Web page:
Contrary to much popular belief, Newfoundland is not a part of “northern” Canada. Corner Brook, Newfoundland, in terms of latitude, is just a little further south then Vancouver, British Columbia. Corner Brook is on the same latitude as Paris, France. St. Anthony, located on the northern tip of Newfoundland, is on the same latitude as London, England.
The northeast coast of Newfoundland is a great place to view icebergs during spring and early summer. Ninety percent of the icebergs seen off Newfoundland and Labrador come from the glaciers of western Greenland. The rest come from glaciers on islands in Canada's Arctic area. Of the estimated 40,000 icebergs that calve off of these glaciers each year only around 600 make it as far south as St. John’s, Newfoundland. It takes 2-3 years for an iceberg to reach the shores of Newfoundland.
Some of these icebergs are “harvested” each year and now Newfoundland has a line of liquor made from these icebergs and sold under the Iceberg brand. The aptly named Iceberg Vodka is the only vodka in the world made from icebergs, a source of water so pure that contaminants are undetectable, even in parts per quadrillion. Every spring the company harvests tones of glacial ice gathered off Newfoundland’s east coast, from the region’s famous Iceberg Alley, and processes the bounty at their facility in St John’s.
The ice that makes up icebergs consists entirely of fresh water.
The glacial ice of icebergs may be more then 15,000 years old! Yes, you need to try some in a drink!
Around 1000AD the first European visitors to North America landed on the Northern Peninsula of Newfoundland in what is now called L’Anse aux Meadows, currently a National Historic Site and a UNESCO World Heritage Site. This is the only real Viking site in North America and the remains of their sod houses along with some of their tools and weapons can still be seen there.
In southeast Labrador the oldest known burial mount in North America, dating back some 7500 years, was constructed by the Maritime Archaic Indians.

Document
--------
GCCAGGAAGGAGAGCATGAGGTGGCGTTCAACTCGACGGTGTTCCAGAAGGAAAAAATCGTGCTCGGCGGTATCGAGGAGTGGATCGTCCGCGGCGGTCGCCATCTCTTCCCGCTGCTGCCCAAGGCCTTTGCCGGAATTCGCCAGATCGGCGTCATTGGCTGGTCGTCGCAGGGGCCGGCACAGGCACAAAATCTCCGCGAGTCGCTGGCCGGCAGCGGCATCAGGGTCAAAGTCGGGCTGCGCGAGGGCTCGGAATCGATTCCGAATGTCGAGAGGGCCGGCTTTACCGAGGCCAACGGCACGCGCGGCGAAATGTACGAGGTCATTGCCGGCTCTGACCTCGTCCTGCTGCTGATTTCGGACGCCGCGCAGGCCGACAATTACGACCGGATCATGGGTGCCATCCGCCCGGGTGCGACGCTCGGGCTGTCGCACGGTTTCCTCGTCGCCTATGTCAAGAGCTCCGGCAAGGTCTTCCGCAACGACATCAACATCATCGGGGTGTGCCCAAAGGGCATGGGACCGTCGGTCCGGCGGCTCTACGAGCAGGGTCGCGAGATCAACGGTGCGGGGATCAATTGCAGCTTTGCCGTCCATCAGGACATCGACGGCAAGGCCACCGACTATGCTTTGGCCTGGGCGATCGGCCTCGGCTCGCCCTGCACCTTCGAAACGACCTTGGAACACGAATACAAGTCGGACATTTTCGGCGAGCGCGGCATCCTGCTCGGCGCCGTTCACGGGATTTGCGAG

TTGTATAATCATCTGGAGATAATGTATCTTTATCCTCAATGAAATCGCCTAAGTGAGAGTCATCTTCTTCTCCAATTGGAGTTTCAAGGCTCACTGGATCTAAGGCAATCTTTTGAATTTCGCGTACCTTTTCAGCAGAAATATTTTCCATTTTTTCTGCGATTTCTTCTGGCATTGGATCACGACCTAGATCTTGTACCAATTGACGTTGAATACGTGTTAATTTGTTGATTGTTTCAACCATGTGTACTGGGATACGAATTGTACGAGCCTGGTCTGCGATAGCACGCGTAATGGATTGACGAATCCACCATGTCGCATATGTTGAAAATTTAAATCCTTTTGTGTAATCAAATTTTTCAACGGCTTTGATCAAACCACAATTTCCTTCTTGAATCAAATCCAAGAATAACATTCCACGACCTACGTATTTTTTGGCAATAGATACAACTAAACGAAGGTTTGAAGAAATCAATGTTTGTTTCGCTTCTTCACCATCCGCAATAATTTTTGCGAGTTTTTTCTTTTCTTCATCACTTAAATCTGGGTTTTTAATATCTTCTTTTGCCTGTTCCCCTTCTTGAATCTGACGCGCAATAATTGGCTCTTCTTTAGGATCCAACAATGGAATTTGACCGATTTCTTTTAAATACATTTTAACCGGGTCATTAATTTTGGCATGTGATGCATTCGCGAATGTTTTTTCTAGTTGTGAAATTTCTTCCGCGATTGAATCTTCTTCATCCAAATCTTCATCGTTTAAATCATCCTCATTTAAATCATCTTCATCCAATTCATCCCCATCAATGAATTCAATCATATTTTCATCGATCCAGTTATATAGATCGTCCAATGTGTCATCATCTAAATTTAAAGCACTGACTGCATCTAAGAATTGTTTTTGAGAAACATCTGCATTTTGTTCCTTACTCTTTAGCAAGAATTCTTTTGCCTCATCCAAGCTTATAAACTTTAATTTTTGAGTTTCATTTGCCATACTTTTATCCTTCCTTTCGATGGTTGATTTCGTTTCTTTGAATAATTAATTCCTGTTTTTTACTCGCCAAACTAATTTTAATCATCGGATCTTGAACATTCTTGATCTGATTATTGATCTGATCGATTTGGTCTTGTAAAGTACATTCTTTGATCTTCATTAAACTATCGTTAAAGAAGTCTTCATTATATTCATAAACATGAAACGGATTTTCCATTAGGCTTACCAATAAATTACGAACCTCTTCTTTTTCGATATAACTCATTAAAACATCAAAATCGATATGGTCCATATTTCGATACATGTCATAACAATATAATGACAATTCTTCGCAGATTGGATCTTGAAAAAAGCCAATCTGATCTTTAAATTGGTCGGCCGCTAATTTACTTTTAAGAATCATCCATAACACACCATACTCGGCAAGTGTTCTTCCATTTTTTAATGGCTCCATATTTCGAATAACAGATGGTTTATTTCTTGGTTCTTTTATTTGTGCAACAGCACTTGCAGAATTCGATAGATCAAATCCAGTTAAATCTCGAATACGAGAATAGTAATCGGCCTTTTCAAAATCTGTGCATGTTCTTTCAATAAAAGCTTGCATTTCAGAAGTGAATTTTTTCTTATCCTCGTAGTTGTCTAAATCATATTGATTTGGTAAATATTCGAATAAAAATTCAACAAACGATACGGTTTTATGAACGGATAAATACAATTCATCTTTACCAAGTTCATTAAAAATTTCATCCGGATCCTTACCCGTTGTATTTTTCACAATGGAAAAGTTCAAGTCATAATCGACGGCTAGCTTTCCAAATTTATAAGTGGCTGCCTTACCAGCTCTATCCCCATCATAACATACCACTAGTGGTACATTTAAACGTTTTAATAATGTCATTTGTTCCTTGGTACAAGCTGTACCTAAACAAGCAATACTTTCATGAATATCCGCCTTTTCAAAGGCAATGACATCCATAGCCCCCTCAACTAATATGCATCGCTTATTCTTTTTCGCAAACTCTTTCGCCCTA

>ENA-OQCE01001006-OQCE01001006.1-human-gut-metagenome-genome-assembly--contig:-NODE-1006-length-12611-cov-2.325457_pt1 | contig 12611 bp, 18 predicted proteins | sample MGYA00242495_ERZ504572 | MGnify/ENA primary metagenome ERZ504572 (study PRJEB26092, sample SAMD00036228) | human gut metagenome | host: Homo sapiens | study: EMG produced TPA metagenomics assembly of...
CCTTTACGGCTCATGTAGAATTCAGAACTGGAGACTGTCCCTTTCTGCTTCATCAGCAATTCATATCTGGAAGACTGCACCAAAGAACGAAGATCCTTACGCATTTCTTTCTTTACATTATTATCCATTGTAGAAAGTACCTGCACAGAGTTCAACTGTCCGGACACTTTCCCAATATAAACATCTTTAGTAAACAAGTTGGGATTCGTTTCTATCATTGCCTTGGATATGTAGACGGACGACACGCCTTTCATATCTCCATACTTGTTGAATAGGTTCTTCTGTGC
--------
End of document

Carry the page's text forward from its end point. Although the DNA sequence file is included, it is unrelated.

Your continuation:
The first clearly ascertained discovery of the Island of Newfoundland was made by a European named John Cabot in 1497. Cabot was an Italian navigator commissioned by Henry VII of England. His ship the Mathew was fitted by English enterprise and manned by English sailors thus the island fell under English rule.
From then on English, Icelandic, Scottish and Spanish ships fished the rich fishing grounds surrounding Newfoundland and Labrador where early reports stated that you could “step out of your boat and walk on the schools of Atlantic cod.”
When discovered in 1497 Newfoundland already had its own inhabitants, a breed of native Indian called the Beothuk. Due to disease contracted from contact with the “white man” and battles with them, they were eventually wiped out. The last known survivor was a woman named Shanawdithit. She died while living as a servant for a local businessman and judge named John Peyton of TB in 1829 at Twillingate.
Newfoundland became England’s oldest overseas colony when its immigrants arrived here between 1750 and 1850.
Labrador's area is over twice that of the island of Newfoundland, though it has only five percent of the province's population. The aboriginal peoples of Labrador include the Northern Inuit of Nunatsiavut, the Southern Inuit-Metis of Nunatukavut, and the Innu. The non-aboriginal population in Labrador did not permanently settle in Labrador until the natural resource developments of the 1940s and 1950s. Before the 1950s, very few non-aboriginal people lived in Labrador year round; those who dared were called settlers.
In July of 1992 the once plentiful cod were nearly fished to extinction by local fishermen, legal and illegal foreign offshore draggers and the industry was shut down by the Federal government under what became known as the “cod moratorium”. Some 30,000 Newfoundland inshore fishermen and plant workers were put out of work; however the foreign draggers continued to fish and still do to this day. In 2015, nearly 25 years later, there is still only a very limited cod fishery in place for the inshore fishermen and locals can only catch a fish to eat for one month out of an entire year (three weeks in the summer and one in the fall). They are allowed five fish per day during that time period.
The longest river in Newfoundland is named the Exploits River and it stretches 246km in length. This is a world famous Atlantic salmon fly fishing river and has annual returns of between 35-40,000 fish. These fish enter its tidal waters between May and mid October and head upstream to spawn.
We are the first people on the land mass of North America to welcome in the New Year at Cape Spear, NL, North America’s most easterly point.
We have the oldest city (St. John’s) and the oldest street (Water Street) in North America.
Did you know that there was a